The latest KATU/Survey USA Poll shows Oregon’s Measure 91 leading by a 52% to 41% margin, with 9% undecided. This poll jibes with a previous OPB/FOX 12 poll showing the same 52% support and countering a recent Elway Poll showing Measure 91 trailing 44% to 46%. The Elway poll consisted of just over 400 voters, 71% of them over the age of fifty, while the KATU poll contacted 552 voters who have already turned in their ballots (40% of likely voters) or are very likely to, 60% of them over the aged fifty or older. 70% of the respondents were contacted by land-line telephone. As usual, men’s support for legalization at 56% beats women’s support by seven points, and people under age 35 overwhelmingly support legalization at 71%. Interestingly, Baby Boomer support, age 50-64, comes in at 61% while Generation X, age 35-49, is evenly split at 46%.
A pair of investing tycoons traded giddy text messages this spring as they planned to unload a massive haul of hyped-up shares in GrowLife, a supplier to pot farmers that has come under regulatory scrutiny. “April 10 is your day! Buy two houses in Miami!” David Weiner, a Los Angeles-based penny-stock financier texted to fellow investor Fred Knoll. The plan for a big payday was thwarted at the last minute, however, when the Securities and Exchange Commission halted trading of GrowLife stock at 50 cents a share before the stock opened for trading on April 10. The SEC’s concern, according to sources, has been that GrowLife, along with other pot companies, was pumping its business prospects in press releases even as it issued millions of shares at below-market prices in exchange for loans from financiers, including Weiner and Knoll. When GrowLife shares resumed trading two weeks after the halt, they opened 60 percent lower, at 21 cents. They’ve steadily tumbled since, closing at 5.2 cents on Wednesday.
A Grand Rapids doctor indicted in a major marijuana conspiracy admitted he wrote medical marijuana prescriptions for patients he never met to help further a criminal enterprise that earned more than $1.3 million in less than two years. Thursday’s plea came just hours before the U.S. Attorney’s Office in Grand Rapids filed a 23-page superseding indictment charging four more people in the 2 ½-year conspiracy. That brings to 10 the number of people charged as part of a year-long investigation into illegal grow operations in Kent County. At the head of the conspiracy is Betty Lee Jenkins and her partner, Phillip Joseph Walsh, investigators allege. Both were charged Thursday in a superseding indictment with conspiracy to manufacture 100 or more marijuana plants and maintaining drug-involved premises.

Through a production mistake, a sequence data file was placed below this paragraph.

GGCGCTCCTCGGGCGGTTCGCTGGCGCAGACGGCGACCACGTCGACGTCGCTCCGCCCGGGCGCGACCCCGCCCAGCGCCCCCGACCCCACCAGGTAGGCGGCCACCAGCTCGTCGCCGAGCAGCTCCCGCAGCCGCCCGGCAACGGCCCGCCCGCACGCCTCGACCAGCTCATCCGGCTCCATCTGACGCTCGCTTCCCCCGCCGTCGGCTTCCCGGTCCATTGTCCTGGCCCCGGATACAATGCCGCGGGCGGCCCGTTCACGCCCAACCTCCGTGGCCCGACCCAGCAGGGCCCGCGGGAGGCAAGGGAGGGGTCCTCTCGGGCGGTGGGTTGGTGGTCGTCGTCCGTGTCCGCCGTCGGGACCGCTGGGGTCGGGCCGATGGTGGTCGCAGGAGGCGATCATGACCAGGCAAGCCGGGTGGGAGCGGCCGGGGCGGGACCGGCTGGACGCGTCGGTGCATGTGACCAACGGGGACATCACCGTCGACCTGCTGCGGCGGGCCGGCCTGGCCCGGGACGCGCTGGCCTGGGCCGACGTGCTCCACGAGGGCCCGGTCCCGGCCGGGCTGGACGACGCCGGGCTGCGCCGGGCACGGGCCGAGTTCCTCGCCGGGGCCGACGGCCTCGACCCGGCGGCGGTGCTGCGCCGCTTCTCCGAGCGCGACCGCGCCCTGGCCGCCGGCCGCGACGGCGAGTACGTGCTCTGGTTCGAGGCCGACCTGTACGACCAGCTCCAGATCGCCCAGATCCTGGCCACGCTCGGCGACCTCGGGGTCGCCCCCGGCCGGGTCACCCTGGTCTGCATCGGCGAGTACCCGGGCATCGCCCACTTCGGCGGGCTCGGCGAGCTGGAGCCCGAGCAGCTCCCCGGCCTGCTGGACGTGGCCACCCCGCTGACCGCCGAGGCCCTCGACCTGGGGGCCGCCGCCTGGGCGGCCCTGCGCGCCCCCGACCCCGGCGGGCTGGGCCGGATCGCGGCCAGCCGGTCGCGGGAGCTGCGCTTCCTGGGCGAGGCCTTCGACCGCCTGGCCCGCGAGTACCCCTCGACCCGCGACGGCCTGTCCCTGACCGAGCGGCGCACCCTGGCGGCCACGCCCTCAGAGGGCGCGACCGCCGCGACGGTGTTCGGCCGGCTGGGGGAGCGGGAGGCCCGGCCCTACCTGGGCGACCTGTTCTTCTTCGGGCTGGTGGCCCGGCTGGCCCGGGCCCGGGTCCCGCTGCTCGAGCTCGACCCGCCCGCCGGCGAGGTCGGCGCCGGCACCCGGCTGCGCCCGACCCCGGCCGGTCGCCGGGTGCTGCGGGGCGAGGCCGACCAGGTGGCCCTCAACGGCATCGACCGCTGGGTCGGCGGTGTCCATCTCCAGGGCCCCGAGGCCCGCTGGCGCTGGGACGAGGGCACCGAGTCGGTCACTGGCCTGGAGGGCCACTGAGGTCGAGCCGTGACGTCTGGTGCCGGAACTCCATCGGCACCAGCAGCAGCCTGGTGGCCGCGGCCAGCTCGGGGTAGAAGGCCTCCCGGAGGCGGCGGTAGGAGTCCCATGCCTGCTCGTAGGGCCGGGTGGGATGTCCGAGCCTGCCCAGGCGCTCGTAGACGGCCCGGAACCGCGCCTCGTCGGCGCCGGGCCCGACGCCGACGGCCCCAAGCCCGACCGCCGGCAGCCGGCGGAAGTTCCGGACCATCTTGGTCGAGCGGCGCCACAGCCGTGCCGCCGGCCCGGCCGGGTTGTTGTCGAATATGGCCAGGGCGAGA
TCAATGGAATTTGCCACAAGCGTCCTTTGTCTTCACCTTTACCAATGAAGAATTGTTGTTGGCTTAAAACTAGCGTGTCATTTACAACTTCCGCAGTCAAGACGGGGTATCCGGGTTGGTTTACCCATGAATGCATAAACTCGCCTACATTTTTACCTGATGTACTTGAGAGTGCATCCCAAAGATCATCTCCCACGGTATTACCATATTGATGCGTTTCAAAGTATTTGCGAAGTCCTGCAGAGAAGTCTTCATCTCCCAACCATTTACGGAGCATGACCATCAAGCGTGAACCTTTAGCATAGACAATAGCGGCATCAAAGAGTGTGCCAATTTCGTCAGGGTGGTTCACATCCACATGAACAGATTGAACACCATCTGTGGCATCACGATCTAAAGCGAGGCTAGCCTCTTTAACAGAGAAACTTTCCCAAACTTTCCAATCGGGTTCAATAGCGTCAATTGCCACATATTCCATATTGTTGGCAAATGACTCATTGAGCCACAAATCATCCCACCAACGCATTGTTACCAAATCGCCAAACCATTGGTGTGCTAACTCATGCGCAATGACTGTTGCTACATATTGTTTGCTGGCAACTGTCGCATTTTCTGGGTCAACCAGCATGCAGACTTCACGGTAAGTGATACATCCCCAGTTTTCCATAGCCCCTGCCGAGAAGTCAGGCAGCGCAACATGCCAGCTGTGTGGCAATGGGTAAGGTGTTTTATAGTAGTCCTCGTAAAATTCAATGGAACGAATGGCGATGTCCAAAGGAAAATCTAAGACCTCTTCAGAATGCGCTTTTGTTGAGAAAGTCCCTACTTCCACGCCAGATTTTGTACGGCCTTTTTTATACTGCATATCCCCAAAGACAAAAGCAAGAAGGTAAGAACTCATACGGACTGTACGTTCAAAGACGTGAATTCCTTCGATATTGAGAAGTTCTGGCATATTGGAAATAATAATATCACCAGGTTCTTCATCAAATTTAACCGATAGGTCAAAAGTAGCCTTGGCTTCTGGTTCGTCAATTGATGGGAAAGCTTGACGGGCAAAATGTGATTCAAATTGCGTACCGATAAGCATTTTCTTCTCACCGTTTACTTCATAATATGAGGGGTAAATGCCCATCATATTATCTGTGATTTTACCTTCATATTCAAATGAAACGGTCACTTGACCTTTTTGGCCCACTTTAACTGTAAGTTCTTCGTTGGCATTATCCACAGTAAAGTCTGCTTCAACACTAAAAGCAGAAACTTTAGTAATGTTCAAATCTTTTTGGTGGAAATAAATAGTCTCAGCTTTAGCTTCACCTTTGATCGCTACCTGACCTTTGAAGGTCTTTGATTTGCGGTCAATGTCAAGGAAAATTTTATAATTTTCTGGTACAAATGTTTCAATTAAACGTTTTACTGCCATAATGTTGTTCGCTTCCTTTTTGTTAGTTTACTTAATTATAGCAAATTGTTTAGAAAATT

A political agreement in Denmark has been reached to distribute research funds to study the medicinal effects of cannabis. Despite numerous pushes by Copenhagen’s mayor Frank Jensen to legalise cannabis in the capital and the booming business in Christiania’s cannabis market, Denmark has taken an official hardline stance on cannabis for both recreational and medicinal use. But signs have been emerging over the past few years that the nation may be prepared to adjust its stance on cannabis. Following a World Health Organization report in July that called for the decriminalisation of all drugs, parties ranging from the ruling Social Democrats to the libertarian Liberal Alliance and the left-wing Socialist People’s Party said that it is high time to reconsider Denmark’s official position on drugs. A research agreement that distributes 857 million kroner ($145 million) to a wide variety of projects has earmarked money for studying the benefits of medicinal cannabis for the first time.
Besides marijuana, Oregon voters will also decide whether to legalize growing hemp in the upcoming election. In addition to legalizing, regulating and taxing marijuana, Measure 91 would compel the state Department of Agriculture to start handing out permission to farmers to get into the hemp industry. BMW has recently begun using hemp fibers in its cars because it’s cheaper and more sustainable than fiberglass. China is moving away from cotton in favor of hemp because it takes half the water to grow the same amount. Canadians have a 20-year lead on us in hemp research. They make half a billion dollars a year, and most of the product from Canada — about 90 percent — is exported to the United States.